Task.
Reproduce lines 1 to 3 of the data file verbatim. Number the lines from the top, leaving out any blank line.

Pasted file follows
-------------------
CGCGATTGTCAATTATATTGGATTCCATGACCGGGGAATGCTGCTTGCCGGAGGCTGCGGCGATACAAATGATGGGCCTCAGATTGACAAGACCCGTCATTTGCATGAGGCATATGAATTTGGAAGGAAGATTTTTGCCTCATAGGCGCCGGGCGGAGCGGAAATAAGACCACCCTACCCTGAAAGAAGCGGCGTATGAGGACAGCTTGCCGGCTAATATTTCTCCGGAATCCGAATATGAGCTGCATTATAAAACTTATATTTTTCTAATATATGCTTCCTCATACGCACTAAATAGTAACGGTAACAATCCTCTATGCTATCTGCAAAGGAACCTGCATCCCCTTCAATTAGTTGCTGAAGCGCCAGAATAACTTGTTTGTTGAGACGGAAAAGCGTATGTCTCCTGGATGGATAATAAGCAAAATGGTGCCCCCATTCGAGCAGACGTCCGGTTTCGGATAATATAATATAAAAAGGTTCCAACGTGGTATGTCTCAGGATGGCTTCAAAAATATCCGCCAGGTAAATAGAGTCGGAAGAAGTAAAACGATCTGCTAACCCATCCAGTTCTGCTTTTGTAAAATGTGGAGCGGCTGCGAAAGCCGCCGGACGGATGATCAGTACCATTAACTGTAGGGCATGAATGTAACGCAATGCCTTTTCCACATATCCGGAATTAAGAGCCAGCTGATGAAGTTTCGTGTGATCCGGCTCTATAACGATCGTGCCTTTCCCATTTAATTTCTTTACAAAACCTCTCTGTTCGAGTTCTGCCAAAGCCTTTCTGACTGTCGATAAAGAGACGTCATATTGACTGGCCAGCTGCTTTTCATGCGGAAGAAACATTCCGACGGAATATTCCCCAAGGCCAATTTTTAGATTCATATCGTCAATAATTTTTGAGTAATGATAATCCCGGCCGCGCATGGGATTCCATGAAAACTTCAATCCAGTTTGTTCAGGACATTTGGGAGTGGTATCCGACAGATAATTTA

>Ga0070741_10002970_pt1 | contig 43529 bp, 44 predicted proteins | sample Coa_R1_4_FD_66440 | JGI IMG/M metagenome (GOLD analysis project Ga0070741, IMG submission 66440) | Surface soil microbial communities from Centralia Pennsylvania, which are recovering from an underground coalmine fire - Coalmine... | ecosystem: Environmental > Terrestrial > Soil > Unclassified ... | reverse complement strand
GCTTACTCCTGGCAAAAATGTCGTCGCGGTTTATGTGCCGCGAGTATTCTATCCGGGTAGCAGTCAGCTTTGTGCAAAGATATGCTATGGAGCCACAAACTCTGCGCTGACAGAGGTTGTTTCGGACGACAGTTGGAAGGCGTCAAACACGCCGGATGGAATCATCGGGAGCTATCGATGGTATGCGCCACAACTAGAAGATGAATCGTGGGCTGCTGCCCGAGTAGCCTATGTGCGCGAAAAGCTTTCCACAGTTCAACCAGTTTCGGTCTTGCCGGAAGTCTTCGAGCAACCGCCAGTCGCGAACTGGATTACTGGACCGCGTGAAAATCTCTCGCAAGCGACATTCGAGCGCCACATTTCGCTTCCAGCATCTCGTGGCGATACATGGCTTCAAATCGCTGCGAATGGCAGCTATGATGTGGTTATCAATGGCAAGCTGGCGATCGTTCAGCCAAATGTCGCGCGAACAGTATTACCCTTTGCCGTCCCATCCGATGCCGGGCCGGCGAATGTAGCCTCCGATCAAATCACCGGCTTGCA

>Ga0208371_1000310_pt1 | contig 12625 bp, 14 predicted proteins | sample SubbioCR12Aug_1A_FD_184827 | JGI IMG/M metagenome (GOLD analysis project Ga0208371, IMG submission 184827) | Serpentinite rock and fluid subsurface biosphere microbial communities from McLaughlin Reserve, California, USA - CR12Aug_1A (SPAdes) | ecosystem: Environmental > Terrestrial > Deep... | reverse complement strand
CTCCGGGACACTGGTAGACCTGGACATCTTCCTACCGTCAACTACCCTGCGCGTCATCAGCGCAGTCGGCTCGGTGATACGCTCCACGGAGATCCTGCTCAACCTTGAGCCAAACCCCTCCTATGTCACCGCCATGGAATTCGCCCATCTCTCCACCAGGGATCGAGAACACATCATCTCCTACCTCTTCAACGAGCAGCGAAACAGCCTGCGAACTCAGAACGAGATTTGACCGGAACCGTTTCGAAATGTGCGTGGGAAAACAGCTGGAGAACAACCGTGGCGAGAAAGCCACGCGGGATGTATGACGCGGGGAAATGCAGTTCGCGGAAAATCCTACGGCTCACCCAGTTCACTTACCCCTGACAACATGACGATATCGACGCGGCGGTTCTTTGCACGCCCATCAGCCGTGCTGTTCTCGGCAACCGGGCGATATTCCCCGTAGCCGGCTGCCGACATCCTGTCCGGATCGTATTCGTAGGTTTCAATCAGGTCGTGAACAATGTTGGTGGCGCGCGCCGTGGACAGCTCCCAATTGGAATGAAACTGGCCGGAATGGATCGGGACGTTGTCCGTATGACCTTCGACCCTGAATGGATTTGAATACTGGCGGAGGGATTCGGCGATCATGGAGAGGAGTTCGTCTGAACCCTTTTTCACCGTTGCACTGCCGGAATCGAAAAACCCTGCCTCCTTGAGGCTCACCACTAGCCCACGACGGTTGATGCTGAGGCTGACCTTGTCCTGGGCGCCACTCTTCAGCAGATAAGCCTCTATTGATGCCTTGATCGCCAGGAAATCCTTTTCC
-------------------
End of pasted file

CGCGATTGTCAATTATATTGGATTCCATGACCGGGGAATGCTGCTTGCCGGAGGCTGCGGCGATACAAATGATGGGCCTCAGATTGACAAGACCCGTCATTTGCATGAGGCATATGAATTTGGAAGGAAGATTTTTGCCTCATAGGCGCCGGGCGGAGCGGAAATAAGACCACCCTACCCTGAAAGAAGCGGCGTATGAGGACAGCTTGCCGGCTAATATTTCTCCGGAATCCGAATATGAGCTGCATTATAAAACTTATATTTTTCTAATATATGCTTCCTCATACGCACTAAATAGTAACGGTAACAATCCTCTATGCTATCTGCAAAGGAACCTGCATCCCCTTCAATTAGTTGCTGAAGCGCCAGAATAACTTGTTTGTTGAGACGGAAAAGCGTATGTCTCCTGGATGGATAATAAGCAAAATGGTGCCCCCATTCGAGCAGACGTCCGGTTTCGGATAATATAATATAAAAAGGTTCCAACGTGGTATGTCTCAGGATGGCTTCAAAAATATCCGCCAGGTAAATAGAGTCGGAAGAAGTAAAACGATCTGCTAACCCATCCAGTTCTGCTTTTGTAAAATGTGGAGCGGCTGCGAAAGCCGCCGGACGGATGATCAGTACCATTAACTGTAGGGCATGAATGTAACGCAATGCCTTTTCCACATATCCGGAATTAAGAGCCAGCTGATGAAGTTTCGTGTGATCCGGCTCTATAACGATCGTGCCTTTCCCATTTAATTTCTTTACAAAACCTCTCTGTTCGAGTTCTGCCAAAGCCTTTCTGACTGTCGATAAAGAGACGTCATATTGACTGGCCAGCTGCTTTTCATGCGGAAGAAACATTCCGACGGAATATTCCCCAAGGCCAATTTTTAGATTCATATCGTCAATAATTTTTGAGTAATGATAATCCCGGCCGCGCATGGGATTCCATGAAAACTTCAATCCAGTTTGTTCAGGACATTTGGGAGTGGTATCCGACAGATAATTTA

>Ga0070741_10002970_pt1 | contig 43529 bp, 44 predicted proteins | sample Coa_R1_4_FD_66440 | JGI IMG/M metagenome (GOLD analysis project Ga0070741, IMG submission 66440) | Surface soil microbial communities from Centralia Pennsylvania, which are recovering from an underground coalmine fire - Coalmine... | ecosystem: Environmental > Terrestrial > Soil > Unclassified ... | reverse complement strand
GCTTACTCCTGGCAAAAATGTCGTCGCGGTTTATGTGCCGCGAGTATTCTATCCGGGTAGCAGTCAGCTTTGTGCAAAGATATGCTATGGAGCCACAAACTCTGCGCTGACAGAGGTTGTTTCGGACGACAGTTGGAAGGCGTCAAACACGCCGGATGGAATCATCGGGAGCTATCGATGGTATGCGCCACAACTAGAAGATGAATCGTGGGCTGCTGCCCGAGTAGCCTATGTGCGCGAAAAGCTTTCCACAGTTCAACCAGTTTCGGTCTTGCCGGAAGTCTTCGAGCAACCGCCAGTCGCGAACTGGATTACTGGACCGCGTGAAAATCTCTCGCAAGCGACATTCGAGCGCCACATTTCGCTTCCAGCATCTCGTGGCGATACATGGCTTCAAATCGCTGCGAATGGCAGCTATGATGTGGTTATCAATGGCAAGCTGGCGATCGTTCAGCCAAATGTCGCGCGAACAGTATTACCCTTTGCCGTCCCATCCGATGCCGGGCCGGCGAATGTAGCCTCCGATCAAATCACCGGCTTGCA